By Darwin Friend, policy analyst
Today the Office for National Statistics (ONS) has released its UK labour market statistics for April 2021. They reveal some concerning figures demonstrating the need for the government to rescue struggling sectors, like hospitality, by extending the five per cent VAT reduction until April 2023.
The key points from the stats released today included:
- 56,000 fewer people were in payrolled employment in March 2021 when compared with February 2021.
- The UK employment rate was estimated at 75.1%, 1.4 percentage points lower than a year earlier.
- There were an estimated 607,000 job vacancies in January to March 2021, which is a 22.7% fall compared with a year ago.
- Growth in average total pay (including bonuses) among employees for the three months December 2020 to February 2021 was 4.5%, and growth in regular pay (excluding bonuses) was 4.4%; it is estimated that the underlying wage growth is around 2.5% for total and regular pay.
Early estimates for March 2021 indicate that there were 28.2 million payrolled employees, a fall of 2.8 per cent compared with the same period last year and a decline of 813,000 people over the last year. Compared with the previous month, the number of payrolled employees decreased by 0.2% in March 2021 - equivalent to 56,000 people losing their jobs.
The 813,000 decrease in payrolled employees since March 2020 includes:
- 355,000 employees working in the accommodation and food service activities sector
- 223,000 employees living in London
- 436,000 (53.7%) aged under 25 years
While the unemployment rate has fallen marginally, these figures show that the impact of coronavirus continues to be felt most severely by young people, who are more often reliant on jobs in industries that have been shut.
For the quarter December 2020 to February 2021, 32.43 million people aged 16 years and over were in employment. This is 643,000 fewer than last year and down 73,000 on the quarter. As lockdown restrictions ease, it is essential for the economy that these figures reverse. After all, revenues into the Treasury must rise in order to deal with the public debt, which has spiralled during the pandemic.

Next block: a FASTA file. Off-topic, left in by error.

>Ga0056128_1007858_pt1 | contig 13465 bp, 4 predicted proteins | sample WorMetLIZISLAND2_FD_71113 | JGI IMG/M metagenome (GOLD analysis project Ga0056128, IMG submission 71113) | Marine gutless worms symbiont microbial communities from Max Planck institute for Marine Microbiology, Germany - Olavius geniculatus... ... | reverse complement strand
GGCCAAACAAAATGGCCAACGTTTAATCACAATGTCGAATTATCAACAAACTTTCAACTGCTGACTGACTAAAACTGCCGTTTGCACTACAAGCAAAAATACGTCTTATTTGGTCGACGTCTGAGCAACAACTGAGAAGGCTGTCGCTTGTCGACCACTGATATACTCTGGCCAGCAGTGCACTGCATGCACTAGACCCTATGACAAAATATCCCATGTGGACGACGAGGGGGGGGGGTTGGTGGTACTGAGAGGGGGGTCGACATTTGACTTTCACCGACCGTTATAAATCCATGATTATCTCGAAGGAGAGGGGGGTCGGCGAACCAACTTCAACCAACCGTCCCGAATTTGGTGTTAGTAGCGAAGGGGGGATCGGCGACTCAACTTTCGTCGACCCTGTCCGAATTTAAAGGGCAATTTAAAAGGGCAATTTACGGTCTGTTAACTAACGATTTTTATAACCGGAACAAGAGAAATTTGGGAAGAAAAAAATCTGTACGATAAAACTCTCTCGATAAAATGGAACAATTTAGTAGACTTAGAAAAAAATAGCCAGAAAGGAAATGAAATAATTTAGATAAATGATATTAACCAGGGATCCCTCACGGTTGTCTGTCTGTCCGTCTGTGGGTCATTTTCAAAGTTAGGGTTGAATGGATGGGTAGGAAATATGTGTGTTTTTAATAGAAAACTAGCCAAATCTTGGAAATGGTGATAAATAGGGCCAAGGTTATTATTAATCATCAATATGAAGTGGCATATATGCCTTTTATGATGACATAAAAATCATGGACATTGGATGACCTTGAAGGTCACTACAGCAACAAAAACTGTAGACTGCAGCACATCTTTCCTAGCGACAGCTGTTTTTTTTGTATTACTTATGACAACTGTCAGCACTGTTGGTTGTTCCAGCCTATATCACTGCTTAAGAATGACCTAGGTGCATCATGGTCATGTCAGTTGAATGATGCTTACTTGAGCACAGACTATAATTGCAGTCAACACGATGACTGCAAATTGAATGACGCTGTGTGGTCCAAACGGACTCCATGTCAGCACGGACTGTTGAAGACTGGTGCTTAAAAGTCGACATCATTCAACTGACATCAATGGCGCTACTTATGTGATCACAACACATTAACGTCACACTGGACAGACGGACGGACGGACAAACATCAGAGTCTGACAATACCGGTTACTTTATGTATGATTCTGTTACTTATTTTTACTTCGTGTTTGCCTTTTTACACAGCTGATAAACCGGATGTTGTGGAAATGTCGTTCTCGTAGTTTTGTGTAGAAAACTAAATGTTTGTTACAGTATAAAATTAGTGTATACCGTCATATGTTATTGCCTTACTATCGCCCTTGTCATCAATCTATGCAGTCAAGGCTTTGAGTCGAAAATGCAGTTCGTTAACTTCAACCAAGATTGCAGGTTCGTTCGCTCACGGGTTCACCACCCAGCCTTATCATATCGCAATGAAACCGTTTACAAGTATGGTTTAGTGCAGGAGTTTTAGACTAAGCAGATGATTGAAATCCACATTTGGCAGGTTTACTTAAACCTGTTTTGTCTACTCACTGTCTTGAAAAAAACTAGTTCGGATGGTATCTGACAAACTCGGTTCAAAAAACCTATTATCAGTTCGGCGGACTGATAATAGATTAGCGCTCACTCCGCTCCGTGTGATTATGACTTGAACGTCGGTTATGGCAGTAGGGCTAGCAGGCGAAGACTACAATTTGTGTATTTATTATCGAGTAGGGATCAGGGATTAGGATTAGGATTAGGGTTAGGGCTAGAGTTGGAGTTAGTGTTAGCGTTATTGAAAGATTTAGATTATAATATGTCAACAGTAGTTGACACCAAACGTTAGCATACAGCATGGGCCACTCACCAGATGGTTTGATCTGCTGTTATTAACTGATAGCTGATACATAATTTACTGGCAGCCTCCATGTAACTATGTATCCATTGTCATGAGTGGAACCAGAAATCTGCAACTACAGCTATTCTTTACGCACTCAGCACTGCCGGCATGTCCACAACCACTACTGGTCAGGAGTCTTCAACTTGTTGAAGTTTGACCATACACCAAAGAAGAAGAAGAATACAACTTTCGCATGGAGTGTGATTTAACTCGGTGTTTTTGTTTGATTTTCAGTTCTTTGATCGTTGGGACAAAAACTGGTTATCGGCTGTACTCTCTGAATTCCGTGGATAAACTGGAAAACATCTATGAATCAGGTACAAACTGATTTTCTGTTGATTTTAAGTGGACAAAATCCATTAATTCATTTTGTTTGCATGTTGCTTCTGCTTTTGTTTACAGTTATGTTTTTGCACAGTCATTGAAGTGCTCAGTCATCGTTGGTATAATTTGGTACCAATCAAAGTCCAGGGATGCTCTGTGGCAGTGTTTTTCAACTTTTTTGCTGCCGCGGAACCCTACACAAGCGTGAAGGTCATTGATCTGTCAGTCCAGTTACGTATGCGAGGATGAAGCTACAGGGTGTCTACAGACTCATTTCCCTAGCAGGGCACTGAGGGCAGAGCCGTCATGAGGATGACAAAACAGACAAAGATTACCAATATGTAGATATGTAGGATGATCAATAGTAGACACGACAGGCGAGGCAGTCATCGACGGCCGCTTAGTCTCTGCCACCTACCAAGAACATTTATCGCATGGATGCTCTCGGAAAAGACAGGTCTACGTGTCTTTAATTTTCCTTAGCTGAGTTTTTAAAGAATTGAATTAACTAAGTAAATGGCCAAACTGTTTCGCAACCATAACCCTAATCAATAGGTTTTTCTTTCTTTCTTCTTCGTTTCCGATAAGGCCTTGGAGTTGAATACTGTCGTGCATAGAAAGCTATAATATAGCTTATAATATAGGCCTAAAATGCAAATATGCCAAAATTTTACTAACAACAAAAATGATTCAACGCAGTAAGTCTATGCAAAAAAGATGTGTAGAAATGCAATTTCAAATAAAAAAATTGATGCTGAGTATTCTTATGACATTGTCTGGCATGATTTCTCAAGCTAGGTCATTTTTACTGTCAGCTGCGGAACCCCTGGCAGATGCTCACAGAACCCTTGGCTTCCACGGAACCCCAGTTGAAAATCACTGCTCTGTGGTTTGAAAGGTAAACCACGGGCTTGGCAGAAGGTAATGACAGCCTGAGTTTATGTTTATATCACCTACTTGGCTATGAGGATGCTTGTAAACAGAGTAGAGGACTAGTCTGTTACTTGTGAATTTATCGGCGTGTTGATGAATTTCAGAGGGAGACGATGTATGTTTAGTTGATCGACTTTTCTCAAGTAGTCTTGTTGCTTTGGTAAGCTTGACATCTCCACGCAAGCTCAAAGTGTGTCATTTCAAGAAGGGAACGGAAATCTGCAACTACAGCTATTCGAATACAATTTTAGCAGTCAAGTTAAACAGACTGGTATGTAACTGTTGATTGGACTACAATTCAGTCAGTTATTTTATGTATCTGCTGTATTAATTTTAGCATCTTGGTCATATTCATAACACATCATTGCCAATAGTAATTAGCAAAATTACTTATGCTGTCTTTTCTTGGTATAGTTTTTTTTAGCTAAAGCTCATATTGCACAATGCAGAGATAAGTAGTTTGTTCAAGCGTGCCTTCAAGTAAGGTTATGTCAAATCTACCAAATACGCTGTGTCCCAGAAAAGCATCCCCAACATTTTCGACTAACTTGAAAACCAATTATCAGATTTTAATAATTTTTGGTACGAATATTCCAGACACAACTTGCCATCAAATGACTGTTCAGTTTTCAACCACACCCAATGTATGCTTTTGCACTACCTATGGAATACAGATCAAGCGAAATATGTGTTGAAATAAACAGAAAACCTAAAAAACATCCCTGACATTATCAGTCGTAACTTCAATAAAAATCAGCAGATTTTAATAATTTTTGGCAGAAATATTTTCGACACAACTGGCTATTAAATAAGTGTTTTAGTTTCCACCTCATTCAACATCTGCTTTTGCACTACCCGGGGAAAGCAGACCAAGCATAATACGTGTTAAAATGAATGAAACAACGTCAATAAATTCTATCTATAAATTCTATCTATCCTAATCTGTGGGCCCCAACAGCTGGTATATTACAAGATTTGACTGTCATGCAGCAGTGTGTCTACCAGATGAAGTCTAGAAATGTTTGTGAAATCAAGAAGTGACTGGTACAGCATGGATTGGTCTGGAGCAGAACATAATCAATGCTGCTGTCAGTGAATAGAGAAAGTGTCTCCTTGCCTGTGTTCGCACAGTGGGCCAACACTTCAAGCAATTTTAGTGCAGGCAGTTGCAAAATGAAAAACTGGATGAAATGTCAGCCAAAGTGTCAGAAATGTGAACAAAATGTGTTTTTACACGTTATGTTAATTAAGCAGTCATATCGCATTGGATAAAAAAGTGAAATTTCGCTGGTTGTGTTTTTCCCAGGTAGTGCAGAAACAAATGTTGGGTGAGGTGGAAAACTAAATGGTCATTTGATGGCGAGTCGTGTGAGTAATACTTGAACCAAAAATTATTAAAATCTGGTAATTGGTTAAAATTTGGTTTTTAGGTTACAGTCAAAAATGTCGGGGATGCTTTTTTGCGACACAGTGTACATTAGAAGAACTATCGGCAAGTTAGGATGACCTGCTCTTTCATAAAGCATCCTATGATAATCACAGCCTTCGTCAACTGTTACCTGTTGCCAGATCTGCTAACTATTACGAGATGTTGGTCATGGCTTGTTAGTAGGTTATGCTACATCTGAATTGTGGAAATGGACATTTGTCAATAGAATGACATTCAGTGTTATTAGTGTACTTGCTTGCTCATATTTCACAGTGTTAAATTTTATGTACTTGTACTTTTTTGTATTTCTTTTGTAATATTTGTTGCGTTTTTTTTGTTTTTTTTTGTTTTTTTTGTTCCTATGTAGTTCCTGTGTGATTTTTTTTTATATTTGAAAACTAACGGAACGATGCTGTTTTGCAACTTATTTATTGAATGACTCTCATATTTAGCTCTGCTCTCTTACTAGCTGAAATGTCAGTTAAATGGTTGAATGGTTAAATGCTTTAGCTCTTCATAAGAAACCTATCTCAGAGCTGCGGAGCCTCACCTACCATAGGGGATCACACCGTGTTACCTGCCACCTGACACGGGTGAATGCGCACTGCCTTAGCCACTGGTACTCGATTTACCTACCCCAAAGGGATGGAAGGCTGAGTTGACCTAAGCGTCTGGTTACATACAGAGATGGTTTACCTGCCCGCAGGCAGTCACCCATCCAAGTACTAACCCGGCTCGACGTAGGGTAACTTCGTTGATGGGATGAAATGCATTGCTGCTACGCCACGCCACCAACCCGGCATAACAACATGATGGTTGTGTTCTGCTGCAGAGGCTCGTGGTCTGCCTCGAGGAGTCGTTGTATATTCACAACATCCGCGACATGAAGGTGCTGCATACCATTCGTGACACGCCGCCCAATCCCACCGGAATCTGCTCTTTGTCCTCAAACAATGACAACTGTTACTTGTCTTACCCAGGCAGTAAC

After the initial lockdown, there was understandably a sharp increase in the number of people stating that they were temporarily away from paid work, with almost 28 per cent in the final week of April 2020. As the pandemic has continued this number has fallen. However it has not fallen below 10 per cent, and with the onset of further restrictions, it increased again in November and December 2020. For the first two months of 2021, it averaged around 15 per cent, illustrating the longevity of the issue. It is likely that once the furlough scheme is wrapped up, many employees currently classed as temporarily away from work will sadly not have jobs to come back to.
A recent survey showed that 19 per cent of the business workforce was on furlough, or approximately 6 million workers. The arts, entertainment and recreation industry (58 per cent) and the accommodation and food service activities industry (51 per cent) were sustaining the highest proportions of furloughed workers. While the first shoots of recovery in some of these sectors are beginning to be seen, more needs to be done - especially as the arts industry (such as galleries and museums) is unable to re-open until May. Furthermore, while hospitality industries are currently able to open outside, this is not an option for all venues, with CGA estimates showing that less than 40% have outdoor space.
The stats also tell another tale. The public sector has continued to grow throughout the pandemic, with the most recent statistics from December 2020 showing an increase of 30,000 public sector employees compared with September 2020 and an extra 160,000 when compared to December 2019. In the short-term response to coronavirus this is understandable, however as the UK extracts itself from lockdown, we need to see private sector jobs being created and economic growth rising. Simply put, public sector job growth and the ongoing furlough scheme are no substitute for the terrible unemployment we now see in struggling sectors like hospitality.
Fundamentally, the ONS figures are a stark reminder that the government needs to focus on getting people back to work and stimulating economic growth. With Britain’s tax burden at a 70 year high, this can only be done by committing to tax cuts, eliminating red tape and supporting taxpayers and businesses.